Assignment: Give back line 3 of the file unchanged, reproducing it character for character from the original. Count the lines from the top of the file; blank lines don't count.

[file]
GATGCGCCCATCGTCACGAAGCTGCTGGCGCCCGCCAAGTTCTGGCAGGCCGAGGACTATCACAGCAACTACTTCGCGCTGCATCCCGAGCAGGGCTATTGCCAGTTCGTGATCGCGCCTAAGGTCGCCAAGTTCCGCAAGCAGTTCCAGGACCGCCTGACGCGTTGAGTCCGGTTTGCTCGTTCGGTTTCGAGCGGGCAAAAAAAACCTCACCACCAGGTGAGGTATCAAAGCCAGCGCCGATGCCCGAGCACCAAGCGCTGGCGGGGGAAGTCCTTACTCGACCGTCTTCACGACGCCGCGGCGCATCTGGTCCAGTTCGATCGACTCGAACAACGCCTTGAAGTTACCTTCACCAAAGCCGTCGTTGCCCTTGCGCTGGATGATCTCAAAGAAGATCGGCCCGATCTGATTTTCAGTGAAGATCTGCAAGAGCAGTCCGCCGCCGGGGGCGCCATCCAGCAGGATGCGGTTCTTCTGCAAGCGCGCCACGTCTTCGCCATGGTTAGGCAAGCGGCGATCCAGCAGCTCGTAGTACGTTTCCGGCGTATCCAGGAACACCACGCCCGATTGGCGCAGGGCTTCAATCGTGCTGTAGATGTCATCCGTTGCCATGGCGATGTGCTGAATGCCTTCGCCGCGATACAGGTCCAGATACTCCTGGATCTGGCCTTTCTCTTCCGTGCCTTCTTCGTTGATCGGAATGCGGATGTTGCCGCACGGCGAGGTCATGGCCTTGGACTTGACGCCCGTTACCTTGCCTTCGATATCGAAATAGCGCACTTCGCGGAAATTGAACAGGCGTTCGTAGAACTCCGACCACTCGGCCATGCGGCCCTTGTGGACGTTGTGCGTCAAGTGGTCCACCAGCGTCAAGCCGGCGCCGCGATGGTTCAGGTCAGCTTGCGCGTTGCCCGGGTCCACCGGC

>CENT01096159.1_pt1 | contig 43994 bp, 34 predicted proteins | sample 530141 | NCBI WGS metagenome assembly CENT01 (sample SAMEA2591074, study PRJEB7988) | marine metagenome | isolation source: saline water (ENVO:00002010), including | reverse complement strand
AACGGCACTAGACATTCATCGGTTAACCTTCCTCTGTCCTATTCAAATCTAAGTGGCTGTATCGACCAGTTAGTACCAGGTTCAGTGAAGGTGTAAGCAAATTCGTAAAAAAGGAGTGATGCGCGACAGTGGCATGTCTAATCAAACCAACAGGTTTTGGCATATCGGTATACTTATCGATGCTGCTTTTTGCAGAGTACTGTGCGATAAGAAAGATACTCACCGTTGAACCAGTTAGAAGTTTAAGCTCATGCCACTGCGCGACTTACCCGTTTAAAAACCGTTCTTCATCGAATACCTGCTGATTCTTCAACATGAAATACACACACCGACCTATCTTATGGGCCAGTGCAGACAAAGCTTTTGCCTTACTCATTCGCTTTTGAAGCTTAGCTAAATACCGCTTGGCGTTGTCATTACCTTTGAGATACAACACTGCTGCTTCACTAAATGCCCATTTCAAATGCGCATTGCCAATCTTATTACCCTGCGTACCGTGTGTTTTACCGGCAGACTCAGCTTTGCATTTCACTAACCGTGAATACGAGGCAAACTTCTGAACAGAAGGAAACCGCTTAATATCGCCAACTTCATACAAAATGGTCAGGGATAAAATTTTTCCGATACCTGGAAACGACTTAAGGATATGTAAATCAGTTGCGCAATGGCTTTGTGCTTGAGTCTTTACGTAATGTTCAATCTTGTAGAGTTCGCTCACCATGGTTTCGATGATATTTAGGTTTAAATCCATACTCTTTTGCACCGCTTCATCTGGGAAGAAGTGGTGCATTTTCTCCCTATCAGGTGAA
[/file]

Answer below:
AACGGCACTAGACATTCATCGGTTAACCTTCCTCTGTCCTATTCAAATCTAAGTGGCTGTATCGACCAGTTAGTACCAGGTTCAGTGAAGGTGTAAGCAAATTCGTAAAAAAGGAGTGATGCGCGACAGTGGCATGTCTAATCAAACCAACAGGTTTTGGCATATCGGTATACTTATCGATGCTGCTTTTTGCAGAGTACTGTGCGATAAGAAAGATACTCACCGTTGAACCAGTTAGAAGTTTAAGCTCATGCCACTGCGCGACTTACCCGTTTAAAAACCGTTCTTCATCGAATACCTGCTGATTCTTCAACATGAAATACACACACCGACCTATCTTATGGGCCAGTGCAGACAAAGCTTTTGCCTTACTCATTCGCTTTTGAAGCTTAGCTAAATACCGCTTGGCGTTGTCATTACCTTTGAGATACAACACTGCTGCTTCACTAAATGCCCATTTCAAATGCGCATTGCCAATCTTATTACCCTGCGTACCGTGTGTTTTACCGGCAGACTCAGCTTTGCATTTCACTAACCGTGAATACGAGGCAAACTTCTGAACAGAAGGAAACCGCTTAATATCGCCAACTTCATACAAAATGGTCAGGGATAAAATTTTTCCGATACCTGGAAACGACTTAAGGATATGTAAATCAGTTGCGCAATGGCTTTGTGCTTGAGTCTTTACGTAATGTTCAATCTTGTAGAGTTCGCTCACCATGGTTTCGATGATATTTAGGTTTAAATCCATACTCTTTTGCACCGCTTCATCTGGGAAGAAGTGGTGCATTTTCTCCCTATCAGGTGAA